Performances of the New Zealand company Black Grace, founded, directed, and choreographed by Neil Ieremia, a charismatic New Zealander of Samoan heritage, are as rich as multilingual conversations. Almost instantaneously upon being introduced to Ieremia’s egalitarian and boundless movement language, embodied by eleven sturdy, versatile dancers, many of whom are of Samoan or Maori descent, one-dimensional ideations of “culture” are rendered passé and ridiculous. The work draws from—and transcends—contemporary dance, ballet, dances of the Pacific islands, and Ieremia’s personal reflections. He and the dancers are fluent in all of it, all at once.
I first saw the company when they last performed at the University of Texas’s Bass Concert Hall in 2010, as part of the university’s Texas Performing Arts series, and images from the final work on that program, Ieremia’s euphoric and complex “Gathering Clouds,” still conjure chills. Invited back by the university this spring for a single weekday performance, the company performed five works by Ieremia, three of which had been created since the company’s last visit. I was disappointed that this time, Ieremia was not present to introduce each work, as he had done, charmingly, in 2010. But the dancers and the works were as thrilling as ever, if a bit less optimistic in their poignancy.
As in the 2010 performance, the program began with “Minoi” (1999), which riffs on traditional Samoan slap dance and nursery songs (the traditional Samoan “Minoi, Minoi” and Sesame Street’s immortal “Pinball Number Count,” the animated series with a soundtrack of the Pointer Sisters’ syncopated counting to twelve). The medley is performed, and sung, by six bare-chested men, under low lighting that accentuates their substantial biceps and pectorals. The next work, “Pati Pati” (2009), began with women in the same V-shape as the men in “Minoi.” They beat out complicated rhythms with their fists against the floor before the group broke up into trios and duets with the men, the lights reflecting a hot red off their shoulders.
In an excerpt from “Crying Men” (2017), a trio of men were restricted to two cones of light. On stage right, a man in a tailored jacket carried another across his thighs, while on stage left, a man in an undershirt reached plaintively. This work introduced the company’s breathtaking athletics: out of nowhere, the undershirted man appeared in the air, horizontal, and soon there were guitar chords, sweat was flying, and bodies were bruising themselves in drops to the floor and with fists to thighs. Program notes for the next work, “Mother Mother” (2013), indicate that it was originally created for a music video and is an homage to Ieremia’s mother, an “unsung hero.” There was no plaintive reaching here: the work was fast and sure, and the women displayed strength to share. They remained quick but collected, moving through frieze-like shapes with men dive-rolling between them.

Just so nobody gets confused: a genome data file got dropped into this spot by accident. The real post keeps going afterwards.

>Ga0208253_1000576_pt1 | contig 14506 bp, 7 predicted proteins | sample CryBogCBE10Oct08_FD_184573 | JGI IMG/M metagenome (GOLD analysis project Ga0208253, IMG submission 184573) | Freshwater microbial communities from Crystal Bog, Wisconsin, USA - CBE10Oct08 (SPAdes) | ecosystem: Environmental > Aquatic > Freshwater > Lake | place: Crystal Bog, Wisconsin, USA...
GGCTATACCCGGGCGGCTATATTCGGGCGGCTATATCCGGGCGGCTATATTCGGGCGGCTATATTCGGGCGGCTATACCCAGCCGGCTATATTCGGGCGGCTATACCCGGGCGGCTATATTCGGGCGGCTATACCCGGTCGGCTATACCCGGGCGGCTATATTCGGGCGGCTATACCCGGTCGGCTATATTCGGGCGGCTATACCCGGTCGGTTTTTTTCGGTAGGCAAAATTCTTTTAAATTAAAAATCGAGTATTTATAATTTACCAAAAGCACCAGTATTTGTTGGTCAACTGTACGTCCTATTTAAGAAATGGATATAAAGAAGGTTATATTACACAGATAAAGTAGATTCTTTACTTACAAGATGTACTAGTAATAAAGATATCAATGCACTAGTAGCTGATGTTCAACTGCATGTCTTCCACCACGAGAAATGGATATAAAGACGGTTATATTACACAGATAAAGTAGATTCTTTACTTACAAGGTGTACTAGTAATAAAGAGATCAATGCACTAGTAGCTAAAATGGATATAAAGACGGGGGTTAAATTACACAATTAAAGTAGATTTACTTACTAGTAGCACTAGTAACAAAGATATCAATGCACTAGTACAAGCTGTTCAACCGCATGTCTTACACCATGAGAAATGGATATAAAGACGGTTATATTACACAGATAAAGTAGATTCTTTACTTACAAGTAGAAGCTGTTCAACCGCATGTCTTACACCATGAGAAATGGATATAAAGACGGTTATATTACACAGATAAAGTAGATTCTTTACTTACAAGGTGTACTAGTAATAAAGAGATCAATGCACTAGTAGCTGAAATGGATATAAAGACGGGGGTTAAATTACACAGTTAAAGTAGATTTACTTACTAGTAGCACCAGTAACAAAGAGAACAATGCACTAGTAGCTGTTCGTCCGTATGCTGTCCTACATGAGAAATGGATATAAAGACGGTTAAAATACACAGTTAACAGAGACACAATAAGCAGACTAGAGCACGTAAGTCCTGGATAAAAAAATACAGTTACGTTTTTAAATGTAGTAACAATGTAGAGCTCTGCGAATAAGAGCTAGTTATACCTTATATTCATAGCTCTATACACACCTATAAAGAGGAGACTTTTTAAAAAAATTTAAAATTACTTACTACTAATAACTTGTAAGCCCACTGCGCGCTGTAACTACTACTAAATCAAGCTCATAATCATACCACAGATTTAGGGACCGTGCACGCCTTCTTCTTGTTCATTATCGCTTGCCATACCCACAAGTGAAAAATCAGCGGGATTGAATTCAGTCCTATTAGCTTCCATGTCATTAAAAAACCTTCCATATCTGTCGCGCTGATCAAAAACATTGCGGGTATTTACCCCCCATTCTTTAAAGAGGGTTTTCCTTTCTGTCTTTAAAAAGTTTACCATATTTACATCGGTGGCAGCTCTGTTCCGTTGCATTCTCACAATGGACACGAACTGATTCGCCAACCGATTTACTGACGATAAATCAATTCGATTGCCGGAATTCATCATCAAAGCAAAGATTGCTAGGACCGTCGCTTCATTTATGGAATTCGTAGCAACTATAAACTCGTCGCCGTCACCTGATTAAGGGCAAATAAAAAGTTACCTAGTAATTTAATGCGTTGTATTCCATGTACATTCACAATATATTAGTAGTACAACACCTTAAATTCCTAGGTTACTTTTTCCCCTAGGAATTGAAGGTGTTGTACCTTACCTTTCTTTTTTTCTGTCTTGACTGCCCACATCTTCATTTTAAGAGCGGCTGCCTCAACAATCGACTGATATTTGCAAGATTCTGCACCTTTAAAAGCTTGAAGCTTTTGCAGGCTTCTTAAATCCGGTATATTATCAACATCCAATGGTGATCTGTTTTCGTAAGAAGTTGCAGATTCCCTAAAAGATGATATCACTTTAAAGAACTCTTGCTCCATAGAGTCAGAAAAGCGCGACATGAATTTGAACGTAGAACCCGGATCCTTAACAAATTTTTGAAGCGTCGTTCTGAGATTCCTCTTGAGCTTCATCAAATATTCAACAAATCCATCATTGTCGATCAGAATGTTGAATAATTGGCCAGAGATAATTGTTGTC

After intermission, the curtain rose to reveal a stage stripped of legs and backdrop, the stark environment for an abridged version of “As Night Falls” (2016). The work, Ieremia notes in the program, is meant to offer hope in a time of overwhelmingly discouraging news about tragedies and violence around the world. The music for the work is Vivaldi (“much to my surprise,” Ieremia writes, “Vivaldi stuck when all the others fell away”), which is invoked in the dancers’ organic full-body squiggles, balletic battements, athletic sprinting, and Olympian hurling of themselves into the air. To Vivaldi (as to Bach in “Gathering Clouds”), Ieremia’s choreography flourished: One dancer, aided by others, climbed over the backs of progressively taller bodies and leaped off at the edge. Towers were built and collapsed; individuals cohered into groups, like drops of mercury, until someone broke away and disrupted the attractive force. Bodies formed, draped, and tumbled; they were carried, thrown, and rolled across the floor.
Near the end of the work, the group oriented toward one downstage corner, squinting into a beam of light. They held up their hands. This seems to be the gesture of our time, evident (from my vantage point, anyway) in many new works over the last couple of seasons. The choreographers cannot be faulted, but it is unfortunate that the gesture risks becoming a trope. In “As Night Falls,” Ieremia narrowly saves “hands up” from this fate: With complexity, the dancers seemed to triumph, as their palms curled into fists and the fright in their faces morphed into anger and, eventually, back into their usual poised determinedness.
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